#03-07 Gleneagles Medical Centre
6 Napier Road, Singapore 258499


+65 96584362

Patella Dislocation Treatment

If you are diagnosed with a dislocated kneecap, our specialist may

  • prescribe oral analgesic medication.
  • immobilise your knee with an extension splint for 2-3 weeks.
  • advise you to use crutches for 2-3 weeks
  • refer you to physiotherapist for treatment improve muscle strength and movement in your knee.

If your kneecap continues to be unstable, our specialist may:

  • recommend surgery to repair a damaged ligament or tendon in the knee.

What is Patella Dislocation?

The patella (kneecap) glides up and down a groove (the femoral trochlear groove) in the femur (thighbone) as the knee bends and straightens. Sometimes the surrounding tendons and ligaments are unable to hold the patella in the groove, enabling it to dislocate (“pop out”) or subluxate (partially dislocate), usually outward or laterally.

Causes of Patella Dislocation

Dislocation of the patella is associated with repetitive running, jumping or kicking. Such activities can lead to stress on the kneecap and cause it to either fully or partially dislocate from the femoral trochlear groove. Not running properly or wearing the wrong type of shoes can increase the likelihood of this happening. A sharp blow to the kneecap can also dislodge the kneecap.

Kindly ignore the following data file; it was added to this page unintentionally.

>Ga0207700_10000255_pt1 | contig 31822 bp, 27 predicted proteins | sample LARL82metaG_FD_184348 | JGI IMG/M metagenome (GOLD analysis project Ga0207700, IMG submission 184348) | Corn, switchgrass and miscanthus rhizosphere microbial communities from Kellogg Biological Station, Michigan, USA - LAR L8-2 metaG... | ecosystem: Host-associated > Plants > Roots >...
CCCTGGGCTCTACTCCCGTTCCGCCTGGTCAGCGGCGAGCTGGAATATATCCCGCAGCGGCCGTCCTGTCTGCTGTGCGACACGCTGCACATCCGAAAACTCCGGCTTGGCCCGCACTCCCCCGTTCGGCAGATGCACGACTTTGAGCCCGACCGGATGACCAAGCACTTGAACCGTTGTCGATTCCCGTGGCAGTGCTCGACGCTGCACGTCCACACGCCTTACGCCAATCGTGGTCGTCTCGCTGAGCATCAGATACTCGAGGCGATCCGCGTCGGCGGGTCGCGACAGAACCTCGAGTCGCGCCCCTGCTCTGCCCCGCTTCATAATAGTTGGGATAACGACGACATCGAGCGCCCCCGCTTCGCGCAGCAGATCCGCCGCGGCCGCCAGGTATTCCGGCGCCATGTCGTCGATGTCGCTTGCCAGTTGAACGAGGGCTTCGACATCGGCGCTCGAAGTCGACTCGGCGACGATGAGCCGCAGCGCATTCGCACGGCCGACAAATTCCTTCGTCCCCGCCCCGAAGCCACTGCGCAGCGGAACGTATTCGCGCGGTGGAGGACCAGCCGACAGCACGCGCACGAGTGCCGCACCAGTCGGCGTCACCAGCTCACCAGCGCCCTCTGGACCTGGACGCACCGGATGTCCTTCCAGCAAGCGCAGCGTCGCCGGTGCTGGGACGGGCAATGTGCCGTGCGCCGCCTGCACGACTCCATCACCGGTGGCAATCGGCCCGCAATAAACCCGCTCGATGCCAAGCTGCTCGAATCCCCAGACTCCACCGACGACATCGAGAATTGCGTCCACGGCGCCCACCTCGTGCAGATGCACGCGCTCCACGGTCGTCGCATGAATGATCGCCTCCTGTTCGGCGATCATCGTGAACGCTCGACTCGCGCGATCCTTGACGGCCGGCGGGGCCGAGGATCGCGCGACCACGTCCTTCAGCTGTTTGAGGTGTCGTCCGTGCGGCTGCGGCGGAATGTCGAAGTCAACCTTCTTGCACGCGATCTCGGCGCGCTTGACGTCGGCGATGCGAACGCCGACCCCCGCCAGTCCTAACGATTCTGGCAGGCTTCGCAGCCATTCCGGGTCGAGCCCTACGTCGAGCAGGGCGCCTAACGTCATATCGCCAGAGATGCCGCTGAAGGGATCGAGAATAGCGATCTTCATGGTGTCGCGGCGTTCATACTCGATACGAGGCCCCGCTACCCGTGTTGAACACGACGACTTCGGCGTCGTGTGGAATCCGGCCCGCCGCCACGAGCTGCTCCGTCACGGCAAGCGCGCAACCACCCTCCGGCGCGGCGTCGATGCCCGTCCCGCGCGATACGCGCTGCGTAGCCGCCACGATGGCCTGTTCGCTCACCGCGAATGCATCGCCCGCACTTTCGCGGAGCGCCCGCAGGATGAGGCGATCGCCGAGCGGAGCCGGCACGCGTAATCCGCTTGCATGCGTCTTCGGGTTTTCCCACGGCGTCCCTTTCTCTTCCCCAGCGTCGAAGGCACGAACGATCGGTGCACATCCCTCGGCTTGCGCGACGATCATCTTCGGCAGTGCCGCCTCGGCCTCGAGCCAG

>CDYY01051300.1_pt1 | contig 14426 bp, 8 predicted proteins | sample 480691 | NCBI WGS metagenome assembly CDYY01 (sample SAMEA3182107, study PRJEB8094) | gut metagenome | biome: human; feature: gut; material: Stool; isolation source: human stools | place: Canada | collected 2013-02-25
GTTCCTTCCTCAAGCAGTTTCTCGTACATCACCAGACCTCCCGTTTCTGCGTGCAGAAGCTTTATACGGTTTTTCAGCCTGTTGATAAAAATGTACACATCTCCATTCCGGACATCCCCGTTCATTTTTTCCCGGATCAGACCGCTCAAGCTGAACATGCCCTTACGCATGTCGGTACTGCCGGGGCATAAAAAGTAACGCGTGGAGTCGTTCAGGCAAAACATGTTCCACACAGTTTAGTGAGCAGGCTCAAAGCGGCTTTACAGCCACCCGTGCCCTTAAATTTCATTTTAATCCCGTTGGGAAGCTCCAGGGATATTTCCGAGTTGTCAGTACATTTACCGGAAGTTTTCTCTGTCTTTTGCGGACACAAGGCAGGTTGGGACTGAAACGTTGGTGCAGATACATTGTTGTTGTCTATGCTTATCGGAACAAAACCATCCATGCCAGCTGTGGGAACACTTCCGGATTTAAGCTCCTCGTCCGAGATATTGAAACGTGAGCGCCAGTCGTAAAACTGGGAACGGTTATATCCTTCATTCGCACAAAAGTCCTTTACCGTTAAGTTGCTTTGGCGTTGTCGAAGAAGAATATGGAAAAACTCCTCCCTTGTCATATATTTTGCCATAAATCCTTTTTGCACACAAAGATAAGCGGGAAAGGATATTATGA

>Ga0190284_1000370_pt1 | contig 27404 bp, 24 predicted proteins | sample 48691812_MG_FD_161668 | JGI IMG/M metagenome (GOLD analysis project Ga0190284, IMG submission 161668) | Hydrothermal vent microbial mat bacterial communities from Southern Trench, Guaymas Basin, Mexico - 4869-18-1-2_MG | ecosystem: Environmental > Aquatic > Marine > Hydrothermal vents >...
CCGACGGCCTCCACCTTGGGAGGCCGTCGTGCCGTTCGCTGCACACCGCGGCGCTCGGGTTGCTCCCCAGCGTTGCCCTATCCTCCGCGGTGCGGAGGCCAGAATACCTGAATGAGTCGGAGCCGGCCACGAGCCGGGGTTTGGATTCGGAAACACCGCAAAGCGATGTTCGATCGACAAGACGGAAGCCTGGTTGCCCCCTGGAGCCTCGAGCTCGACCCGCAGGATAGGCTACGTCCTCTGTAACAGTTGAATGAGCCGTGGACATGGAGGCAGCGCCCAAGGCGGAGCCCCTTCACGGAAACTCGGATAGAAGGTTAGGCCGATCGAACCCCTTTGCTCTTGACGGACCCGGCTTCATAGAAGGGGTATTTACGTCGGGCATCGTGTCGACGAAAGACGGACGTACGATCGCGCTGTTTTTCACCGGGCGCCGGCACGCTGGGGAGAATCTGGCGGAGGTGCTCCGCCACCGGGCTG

Symptoms & Diagnosis of Patella Dislocation

You may feel pain in your knee, and there may be swelling and stiffness in the area. You may hear cracking and crackling sounds when you move your knee, and you may feel it “catch”. In more extreme cases, your knee may buckle under your weight and your kneecap may slip off to one side. In an acute dislocation, you may hear a “pop” and feel your knee collapse suddenly. Our specialist will usually make a diagnosis through physical examination, but you may need an X-ray or MRI scan to pinpoint the position of the patella and assess any damage to the surrounding tissue.

Risks & Complications of Patella Dislocation

If left untreated, a dislocation of your kneecap may lead to the production of loose fragments of cartilage and bone in your knee, causing further degeneration of the joint and the risk of osteoarthritis in the future. One or more dislocations can lead to patella instability, in which the damaged ligaments and tendons are unable to hold your kneecap securely, and it will continue to feel unstable even after it had been reduced (put back in place).

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